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Attacks, fraud fears dampen turnout while Afghan election

Turnout at Afghanistan’s presidential election seemed likely Sunday to hit a record low due to the danger of strikes, a muted effort, and worries over fraud.

Approximately 9.6 million Afghans from the war-torn state — with the estimated population of 35 million — was enrolled to vote at the election, which had been held in 4,905 polling centers.

A tally published late Sunday from the Independent Election Commission revealed that using data gathered from 3,736 polling centers, only over 2.19 million votes were counted.

In 2014, for example, turnout was a little under 50 percent, but direct comparisons are demanding since previous surveys were tainted with allegations of fraud.

Authorities declared Saturday’s election as a victory since the Taliban were not able to pull a large-scale assault leading to large casualty numbers. Also, there were fewer technical problems than some had feared.

However, the insurgents nevertheless pushed their offensive about the democratic process, running a series of bombings in polling stations and participating Afghan security forces in clashes throughout the nation.

According to the Afghanistan Advisors Network, that captured episodes through different sources, over 400 strikes were reported within the span of the election.

The Taliban claimed to have run 531 attacks, although the interior ministry said: “the enemy” had completed 68 assaults.

However, in years past, police have suppressed data on election day to give more significant amounts later.

However, Shahrazad Akbar, who heads the Afghan administration’s Independent Human Rights Commission, stated that she breathed”a bit of relief” that the election had gone smoothly in contrast to preceding decades.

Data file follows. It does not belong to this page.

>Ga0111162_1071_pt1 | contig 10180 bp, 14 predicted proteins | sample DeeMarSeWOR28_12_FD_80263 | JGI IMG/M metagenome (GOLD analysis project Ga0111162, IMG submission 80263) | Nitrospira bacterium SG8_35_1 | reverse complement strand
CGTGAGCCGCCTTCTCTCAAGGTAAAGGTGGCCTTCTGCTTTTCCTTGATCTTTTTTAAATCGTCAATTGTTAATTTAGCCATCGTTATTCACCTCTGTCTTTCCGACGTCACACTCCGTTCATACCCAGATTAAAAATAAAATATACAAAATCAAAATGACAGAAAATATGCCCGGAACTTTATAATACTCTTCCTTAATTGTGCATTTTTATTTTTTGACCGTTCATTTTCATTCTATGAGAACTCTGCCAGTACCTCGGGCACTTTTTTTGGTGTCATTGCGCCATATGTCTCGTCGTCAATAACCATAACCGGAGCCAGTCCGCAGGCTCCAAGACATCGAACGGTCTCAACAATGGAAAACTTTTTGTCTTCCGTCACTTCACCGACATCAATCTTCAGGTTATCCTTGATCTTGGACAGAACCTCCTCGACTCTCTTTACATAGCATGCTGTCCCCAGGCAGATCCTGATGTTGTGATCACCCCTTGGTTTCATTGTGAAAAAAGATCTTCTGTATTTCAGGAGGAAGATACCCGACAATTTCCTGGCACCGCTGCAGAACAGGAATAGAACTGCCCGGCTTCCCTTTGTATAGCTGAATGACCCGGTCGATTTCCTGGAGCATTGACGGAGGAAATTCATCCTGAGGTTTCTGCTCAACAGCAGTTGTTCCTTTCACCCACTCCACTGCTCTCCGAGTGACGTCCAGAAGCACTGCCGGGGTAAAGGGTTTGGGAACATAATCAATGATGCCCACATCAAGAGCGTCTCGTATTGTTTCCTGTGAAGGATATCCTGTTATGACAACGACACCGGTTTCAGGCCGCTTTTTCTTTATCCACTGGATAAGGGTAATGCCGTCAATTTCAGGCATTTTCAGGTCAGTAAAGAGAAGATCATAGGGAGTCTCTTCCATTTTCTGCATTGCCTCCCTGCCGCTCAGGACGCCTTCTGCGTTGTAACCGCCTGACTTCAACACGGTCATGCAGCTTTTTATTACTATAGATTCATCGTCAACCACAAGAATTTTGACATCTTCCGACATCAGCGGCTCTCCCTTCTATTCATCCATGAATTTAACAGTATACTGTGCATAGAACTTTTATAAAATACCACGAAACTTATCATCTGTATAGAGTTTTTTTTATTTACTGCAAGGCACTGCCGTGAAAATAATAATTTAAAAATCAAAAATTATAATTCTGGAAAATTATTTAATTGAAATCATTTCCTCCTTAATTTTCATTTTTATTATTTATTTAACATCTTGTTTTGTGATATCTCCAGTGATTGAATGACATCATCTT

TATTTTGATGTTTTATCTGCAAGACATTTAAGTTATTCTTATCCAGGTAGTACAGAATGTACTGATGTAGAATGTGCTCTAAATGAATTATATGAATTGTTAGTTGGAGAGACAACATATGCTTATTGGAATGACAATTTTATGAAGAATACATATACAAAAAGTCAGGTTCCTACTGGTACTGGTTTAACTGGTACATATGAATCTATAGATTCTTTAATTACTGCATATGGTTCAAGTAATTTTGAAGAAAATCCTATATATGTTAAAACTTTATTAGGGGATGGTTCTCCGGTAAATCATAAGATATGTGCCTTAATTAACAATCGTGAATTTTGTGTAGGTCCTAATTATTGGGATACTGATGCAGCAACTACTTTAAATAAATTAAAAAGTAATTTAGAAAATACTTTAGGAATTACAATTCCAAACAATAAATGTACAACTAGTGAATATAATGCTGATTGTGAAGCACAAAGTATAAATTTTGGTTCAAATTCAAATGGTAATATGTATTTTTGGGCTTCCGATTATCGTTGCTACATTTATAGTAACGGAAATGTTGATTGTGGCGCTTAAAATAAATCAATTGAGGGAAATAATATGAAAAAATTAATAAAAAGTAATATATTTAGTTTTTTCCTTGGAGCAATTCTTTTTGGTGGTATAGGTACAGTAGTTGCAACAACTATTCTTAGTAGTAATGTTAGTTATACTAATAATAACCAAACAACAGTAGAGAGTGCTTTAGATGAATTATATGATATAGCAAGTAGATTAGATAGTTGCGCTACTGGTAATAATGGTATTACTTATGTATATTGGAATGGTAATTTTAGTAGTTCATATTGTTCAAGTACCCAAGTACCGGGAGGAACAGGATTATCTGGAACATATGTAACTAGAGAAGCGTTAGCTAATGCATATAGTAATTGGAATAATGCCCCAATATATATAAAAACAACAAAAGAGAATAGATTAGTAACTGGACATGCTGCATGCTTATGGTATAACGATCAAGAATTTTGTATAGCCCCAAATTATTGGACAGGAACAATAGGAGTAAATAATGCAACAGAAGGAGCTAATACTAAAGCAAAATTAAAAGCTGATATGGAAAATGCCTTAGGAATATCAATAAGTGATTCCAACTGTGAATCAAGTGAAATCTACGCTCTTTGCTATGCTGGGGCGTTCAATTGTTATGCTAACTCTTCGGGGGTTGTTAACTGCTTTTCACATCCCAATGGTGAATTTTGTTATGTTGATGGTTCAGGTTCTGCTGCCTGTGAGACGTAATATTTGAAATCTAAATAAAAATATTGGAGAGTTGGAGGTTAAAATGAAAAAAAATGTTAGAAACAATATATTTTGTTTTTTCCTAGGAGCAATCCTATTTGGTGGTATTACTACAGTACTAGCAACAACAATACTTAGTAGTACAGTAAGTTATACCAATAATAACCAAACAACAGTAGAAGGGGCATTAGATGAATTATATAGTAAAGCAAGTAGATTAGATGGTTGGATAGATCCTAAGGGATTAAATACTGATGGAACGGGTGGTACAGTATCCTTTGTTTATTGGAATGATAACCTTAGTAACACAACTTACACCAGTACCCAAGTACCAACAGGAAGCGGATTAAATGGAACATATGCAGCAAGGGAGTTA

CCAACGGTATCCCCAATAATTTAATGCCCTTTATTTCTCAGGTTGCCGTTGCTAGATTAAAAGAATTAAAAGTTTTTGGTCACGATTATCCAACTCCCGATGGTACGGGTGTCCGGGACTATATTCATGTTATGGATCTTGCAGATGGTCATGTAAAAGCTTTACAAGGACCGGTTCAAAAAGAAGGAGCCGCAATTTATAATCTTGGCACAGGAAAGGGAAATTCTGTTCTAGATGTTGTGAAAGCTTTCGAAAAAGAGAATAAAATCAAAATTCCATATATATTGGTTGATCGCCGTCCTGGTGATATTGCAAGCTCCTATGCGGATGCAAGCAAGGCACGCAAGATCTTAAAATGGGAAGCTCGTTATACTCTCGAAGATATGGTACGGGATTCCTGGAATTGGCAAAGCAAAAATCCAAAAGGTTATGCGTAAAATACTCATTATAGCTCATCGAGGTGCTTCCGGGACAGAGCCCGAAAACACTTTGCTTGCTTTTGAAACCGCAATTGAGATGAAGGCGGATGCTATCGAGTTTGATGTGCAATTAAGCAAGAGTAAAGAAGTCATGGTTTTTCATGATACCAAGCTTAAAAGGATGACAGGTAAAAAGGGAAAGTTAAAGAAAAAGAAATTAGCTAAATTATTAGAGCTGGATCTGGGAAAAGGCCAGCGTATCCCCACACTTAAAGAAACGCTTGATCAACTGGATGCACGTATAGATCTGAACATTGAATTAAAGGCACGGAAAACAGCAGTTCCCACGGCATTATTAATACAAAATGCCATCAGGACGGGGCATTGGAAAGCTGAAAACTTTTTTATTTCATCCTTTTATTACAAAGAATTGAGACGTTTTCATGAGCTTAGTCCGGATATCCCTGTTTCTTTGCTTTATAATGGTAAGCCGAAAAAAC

“The Afghan security forces showed a true capacity in handling the security situation across Afghanistan in ensuring individuals have access to polling centers,” she told AFP.

However, turnout was hampered by skepticism concerning the electoral procedure.

Along with the election campaign itself appeared practically moribund during the two weeks of campaigning because most believed the survey — twice postponed while the US and the Taliban attempted to negotiate a troop withdrawal bargain — could be pushed back again.

It was just after US President Donald Trump scuppered those discussions on September 7 which candidates believed the election could occur, leaving little time for them to effort.

Turnout was low due to safety hazards and”the feeble campaigning of these candidates” political analyst and Kabul academic Atta Noori told AFP.

“It isn’t because they weren’t curious to vote,” he explained.

Independent political analyst Haroun Mir stated that with a meager turnout, the election might be regarded as a success for the democratic process since it had been”much cleaner” than previous surveys.

The USA, which has repeatedly called on candidates to ditch fraud,” said: “government leaders and institutions have to be accountable and transparent to the Afghan people.” “We anticipate Afghanistan’s associations to carry all necessary actions to make sure the election, for example, analysis of complaints and tabulation of results, is clear and credible to both Afghan voters and the global community,” a US State Department spokesperson said.

Election officials have said the outcome is the purest, however, with gear such as biometric fingerprint readers and improved training for poll workers making sure that the vote was reasonable.

As of Sunday evening, none of those candidates seemed to have increased any complaints.

Results aren’t expected until October 19. Candidates want over 50% of the vote to be announced winner or the best two will go for another round in November.